It is undeniable the power that simulations have when we show and explain something. It is much easier to explain something using a simulation than complicated and boring formulas. This applies to absolutely all fields and disciplines. But, if we create ourselves our simulations, the potential is even greater: enhancing creativity and motivation (we create something), plus the develop of different skills that we need to create our simulations.
To enter the world of simulations, we have to understand different degrees (from zero to infinity) of Artificial Intelligence (AI). In other words we can create objects that replicate the real world, some of them just do something for what they are programmed over and over again, and others have the ability to react to different actions (they are “smart”).
I decided to take the example of a simulation made by Will McGugan in Pygame, the objective of this simulation is to show a nest of ants that collect leaves and defend themselves from other animals, in this case spiders. In this simulation, ants have the ability to think (Artificial Intelligence), as they are able to recognize a leaf, hold it, take it to the nest and go back to search more leaves, they are also able to recognize and attack a spider that is near to their nest.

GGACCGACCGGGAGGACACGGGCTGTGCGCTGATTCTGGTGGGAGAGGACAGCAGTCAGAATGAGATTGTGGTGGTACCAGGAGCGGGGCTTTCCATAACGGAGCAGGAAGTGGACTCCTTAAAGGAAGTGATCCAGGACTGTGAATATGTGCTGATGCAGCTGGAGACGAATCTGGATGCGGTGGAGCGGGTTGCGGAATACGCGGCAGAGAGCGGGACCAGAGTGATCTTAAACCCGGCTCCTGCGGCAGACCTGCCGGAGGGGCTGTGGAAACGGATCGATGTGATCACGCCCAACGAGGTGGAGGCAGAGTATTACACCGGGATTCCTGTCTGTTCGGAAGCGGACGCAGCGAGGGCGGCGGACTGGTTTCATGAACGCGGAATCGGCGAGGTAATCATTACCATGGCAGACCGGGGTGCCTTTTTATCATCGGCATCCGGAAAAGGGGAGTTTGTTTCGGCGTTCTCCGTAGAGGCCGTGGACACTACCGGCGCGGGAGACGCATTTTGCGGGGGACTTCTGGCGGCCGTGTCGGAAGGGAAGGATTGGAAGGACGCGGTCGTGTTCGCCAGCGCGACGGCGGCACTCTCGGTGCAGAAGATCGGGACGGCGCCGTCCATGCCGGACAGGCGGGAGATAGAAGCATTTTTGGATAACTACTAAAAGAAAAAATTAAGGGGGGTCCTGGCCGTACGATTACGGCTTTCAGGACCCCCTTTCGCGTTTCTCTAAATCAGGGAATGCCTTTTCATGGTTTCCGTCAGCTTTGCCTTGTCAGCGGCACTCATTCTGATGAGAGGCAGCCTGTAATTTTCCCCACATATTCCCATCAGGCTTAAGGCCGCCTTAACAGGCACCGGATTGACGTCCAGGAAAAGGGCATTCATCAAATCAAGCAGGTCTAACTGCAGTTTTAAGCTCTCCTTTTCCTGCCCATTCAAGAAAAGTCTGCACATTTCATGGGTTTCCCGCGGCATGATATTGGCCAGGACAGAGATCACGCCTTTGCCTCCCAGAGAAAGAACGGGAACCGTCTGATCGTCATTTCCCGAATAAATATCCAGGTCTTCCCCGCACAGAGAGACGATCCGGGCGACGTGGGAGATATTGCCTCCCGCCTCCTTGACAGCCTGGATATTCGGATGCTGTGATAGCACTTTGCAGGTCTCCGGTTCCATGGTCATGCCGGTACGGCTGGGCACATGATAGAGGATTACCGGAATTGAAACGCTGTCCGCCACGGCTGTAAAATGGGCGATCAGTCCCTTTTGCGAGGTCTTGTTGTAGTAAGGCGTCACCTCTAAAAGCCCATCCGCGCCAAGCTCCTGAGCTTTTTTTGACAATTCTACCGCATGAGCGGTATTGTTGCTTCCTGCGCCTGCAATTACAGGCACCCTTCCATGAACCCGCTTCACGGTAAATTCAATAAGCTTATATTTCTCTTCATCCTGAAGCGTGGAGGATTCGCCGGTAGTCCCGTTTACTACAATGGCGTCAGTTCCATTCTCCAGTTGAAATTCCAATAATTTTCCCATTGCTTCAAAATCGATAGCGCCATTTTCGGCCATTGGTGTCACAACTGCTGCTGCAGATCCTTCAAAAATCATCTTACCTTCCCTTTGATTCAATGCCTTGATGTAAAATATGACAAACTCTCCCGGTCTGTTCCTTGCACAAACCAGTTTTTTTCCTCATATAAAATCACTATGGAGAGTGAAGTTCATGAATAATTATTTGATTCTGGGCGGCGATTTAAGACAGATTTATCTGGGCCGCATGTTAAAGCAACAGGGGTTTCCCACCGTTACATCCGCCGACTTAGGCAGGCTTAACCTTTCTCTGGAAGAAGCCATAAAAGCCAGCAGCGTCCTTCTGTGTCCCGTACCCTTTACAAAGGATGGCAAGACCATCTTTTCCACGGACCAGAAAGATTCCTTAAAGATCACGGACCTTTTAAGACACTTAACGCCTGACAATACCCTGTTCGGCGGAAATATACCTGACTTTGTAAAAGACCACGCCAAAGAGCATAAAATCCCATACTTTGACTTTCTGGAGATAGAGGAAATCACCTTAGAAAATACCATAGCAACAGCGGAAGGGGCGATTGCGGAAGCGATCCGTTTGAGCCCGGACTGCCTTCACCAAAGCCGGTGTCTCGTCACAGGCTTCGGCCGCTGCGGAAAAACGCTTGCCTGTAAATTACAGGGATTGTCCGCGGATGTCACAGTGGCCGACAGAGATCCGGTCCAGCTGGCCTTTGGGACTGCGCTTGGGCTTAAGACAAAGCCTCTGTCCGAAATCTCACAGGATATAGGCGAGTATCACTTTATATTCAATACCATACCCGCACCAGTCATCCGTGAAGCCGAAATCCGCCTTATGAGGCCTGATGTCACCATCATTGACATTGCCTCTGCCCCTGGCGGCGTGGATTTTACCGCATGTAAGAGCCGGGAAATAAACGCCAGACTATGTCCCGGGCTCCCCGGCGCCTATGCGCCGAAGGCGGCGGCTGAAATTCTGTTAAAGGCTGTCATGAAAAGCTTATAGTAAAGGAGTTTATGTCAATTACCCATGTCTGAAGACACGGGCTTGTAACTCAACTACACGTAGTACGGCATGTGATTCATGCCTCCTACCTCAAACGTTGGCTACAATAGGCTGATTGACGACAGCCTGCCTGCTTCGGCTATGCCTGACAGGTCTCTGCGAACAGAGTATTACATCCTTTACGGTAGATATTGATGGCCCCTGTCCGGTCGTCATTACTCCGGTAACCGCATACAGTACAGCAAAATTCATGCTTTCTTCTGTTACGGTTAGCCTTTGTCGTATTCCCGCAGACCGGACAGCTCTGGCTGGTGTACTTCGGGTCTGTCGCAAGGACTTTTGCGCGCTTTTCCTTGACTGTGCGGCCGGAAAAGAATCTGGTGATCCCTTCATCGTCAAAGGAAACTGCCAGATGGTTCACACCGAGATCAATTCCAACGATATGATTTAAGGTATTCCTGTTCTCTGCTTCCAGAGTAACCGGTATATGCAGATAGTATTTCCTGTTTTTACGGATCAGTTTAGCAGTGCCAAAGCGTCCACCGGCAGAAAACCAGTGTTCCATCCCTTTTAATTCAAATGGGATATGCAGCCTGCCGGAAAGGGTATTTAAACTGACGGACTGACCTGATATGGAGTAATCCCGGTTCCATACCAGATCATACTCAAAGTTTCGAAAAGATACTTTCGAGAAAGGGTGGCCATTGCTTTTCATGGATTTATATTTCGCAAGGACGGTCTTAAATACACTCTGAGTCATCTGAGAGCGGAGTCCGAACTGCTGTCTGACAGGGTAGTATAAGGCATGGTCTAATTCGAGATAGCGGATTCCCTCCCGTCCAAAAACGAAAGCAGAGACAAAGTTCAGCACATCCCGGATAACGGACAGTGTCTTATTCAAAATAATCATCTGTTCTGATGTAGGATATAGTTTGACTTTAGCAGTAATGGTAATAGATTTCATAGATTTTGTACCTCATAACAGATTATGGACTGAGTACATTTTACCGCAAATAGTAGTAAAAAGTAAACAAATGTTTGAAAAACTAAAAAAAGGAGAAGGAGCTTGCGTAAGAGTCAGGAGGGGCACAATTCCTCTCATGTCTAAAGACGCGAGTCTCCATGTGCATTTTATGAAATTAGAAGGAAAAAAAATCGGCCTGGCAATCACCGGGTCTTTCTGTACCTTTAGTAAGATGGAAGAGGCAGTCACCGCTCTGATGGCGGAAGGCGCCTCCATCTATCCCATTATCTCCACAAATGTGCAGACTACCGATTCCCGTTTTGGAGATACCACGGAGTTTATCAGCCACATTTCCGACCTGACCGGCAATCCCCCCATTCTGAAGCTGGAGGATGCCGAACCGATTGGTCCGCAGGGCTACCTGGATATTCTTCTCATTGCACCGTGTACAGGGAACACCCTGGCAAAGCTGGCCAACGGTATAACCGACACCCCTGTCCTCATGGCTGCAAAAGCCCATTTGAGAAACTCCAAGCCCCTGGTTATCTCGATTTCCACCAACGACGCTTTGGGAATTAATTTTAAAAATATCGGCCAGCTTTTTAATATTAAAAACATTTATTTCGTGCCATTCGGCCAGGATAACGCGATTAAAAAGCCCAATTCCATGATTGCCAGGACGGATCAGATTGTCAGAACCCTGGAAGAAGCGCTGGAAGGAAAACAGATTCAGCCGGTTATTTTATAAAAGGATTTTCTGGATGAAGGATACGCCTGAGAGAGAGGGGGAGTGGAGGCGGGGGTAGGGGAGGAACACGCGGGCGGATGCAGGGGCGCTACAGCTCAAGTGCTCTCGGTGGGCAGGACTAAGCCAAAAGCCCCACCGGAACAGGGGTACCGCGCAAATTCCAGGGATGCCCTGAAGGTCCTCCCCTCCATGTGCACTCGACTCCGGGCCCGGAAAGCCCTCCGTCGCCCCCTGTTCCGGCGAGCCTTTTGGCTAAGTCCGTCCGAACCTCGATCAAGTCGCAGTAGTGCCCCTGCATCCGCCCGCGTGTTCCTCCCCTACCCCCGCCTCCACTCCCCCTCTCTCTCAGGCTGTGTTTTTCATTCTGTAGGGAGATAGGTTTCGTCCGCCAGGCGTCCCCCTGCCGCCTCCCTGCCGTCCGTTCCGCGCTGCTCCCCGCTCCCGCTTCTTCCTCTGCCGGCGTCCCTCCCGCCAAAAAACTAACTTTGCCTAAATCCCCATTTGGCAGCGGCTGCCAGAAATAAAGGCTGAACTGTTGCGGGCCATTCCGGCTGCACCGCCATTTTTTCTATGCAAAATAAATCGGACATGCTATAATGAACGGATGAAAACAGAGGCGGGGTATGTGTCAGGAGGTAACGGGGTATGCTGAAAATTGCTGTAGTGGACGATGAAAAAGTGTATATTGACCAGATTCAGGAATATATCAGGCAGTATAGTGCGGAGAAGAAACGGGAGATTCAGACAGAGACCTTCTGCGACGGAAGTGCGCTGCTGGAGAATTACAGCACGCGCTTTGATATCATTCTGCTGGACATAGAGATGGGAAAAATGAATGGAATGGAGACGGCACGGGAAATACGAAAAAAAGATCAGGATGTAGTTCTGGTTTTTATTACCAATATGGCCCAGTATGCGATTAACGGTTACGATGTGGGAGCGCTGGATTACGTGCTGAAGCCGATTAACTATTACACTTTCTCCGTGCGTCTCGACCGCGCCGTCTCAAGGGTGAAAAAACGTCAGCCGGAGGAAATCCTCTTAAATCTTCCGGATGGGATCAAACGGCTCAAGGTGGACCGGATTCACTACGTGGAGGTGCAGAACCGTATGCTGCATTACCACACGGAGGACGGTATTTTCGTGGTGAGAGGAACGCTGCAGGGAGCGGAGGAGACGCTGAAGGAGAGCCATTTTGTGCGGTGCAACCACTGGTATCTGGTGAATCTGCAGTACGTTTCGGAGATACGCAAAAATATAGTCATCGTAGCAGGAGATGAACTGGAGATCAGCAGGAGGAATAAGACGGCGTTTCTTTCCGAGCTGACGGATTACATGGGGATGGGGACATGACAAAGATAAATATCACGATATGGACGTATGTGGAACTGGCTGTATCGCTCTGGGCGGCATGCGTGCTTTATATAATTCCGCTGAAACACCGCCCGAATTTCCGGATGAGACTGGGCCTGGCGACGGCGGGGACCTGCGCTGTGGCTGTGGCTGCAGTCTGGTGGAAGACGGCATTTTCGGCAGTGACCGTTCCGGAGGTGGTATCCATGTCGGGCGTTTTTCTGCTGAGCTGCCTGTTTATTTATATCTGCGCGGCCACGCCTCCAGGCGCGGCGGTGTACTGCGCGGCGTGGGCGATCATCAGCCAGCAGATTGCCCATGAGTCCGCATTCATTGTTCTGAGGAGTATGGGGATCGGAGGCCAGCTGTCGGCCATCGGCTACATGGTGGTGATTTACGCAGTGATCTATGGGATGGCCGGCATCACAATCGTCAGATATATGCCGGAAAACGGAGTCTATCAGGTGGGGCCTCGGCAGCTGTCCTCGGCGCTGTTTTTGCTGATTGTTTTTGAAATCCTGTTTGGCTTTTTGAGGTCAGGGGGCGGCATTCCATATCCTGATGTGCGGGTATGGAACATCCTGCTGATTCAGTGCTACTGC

Pygame, and Python in general, are very powerful learning tools, both for people who create educational materials or for the students themselves, they can create simulations as described above. In fact, the vast majority of activities in the Xo are made with Python.
One of the drawbacks of Pygame, that I also noticed in other activities for quite some time with the kids, but not only with them, but with most of the people, is related to the word “fear”. In this case, fear of “lines of code”, because we tend to associate “lines of code” with “something very complicated”.
Some time ago I read that this problem with the “lines of code”, was many years ago one of the most widely accepted criticals to the programming language for children created by Seymour Papert: Logo. And in my opinion, the evolution of Logo in the world of learning is strongly linked to Scratch or Etoys, focusing less on the code, and more on learning.
I think one of the great advantages of using Etoys in addition to their creative potential, is to encapsulate the “lines of code”, allowing us to create simulations, games, or whatever you can think, in a more natural way, so we can make big simulations without the need of many lines of code and in a more graphical way.
The mix of these two tools (Pygame and Etoys) when we work in a creative environment (in a creative educational world), in my opinion, has the greatest potential. The challenge ahead is to achieve this balance, between these and other similar tools.
I strongly believe that the balance between these two tools is the way to get in our hands a huge potential to promote creativity in education. It is for this reason that our work is focused strongly in Etoys and Pygame, plus some other activities that are in Sugar and contributes to the development of this challenge.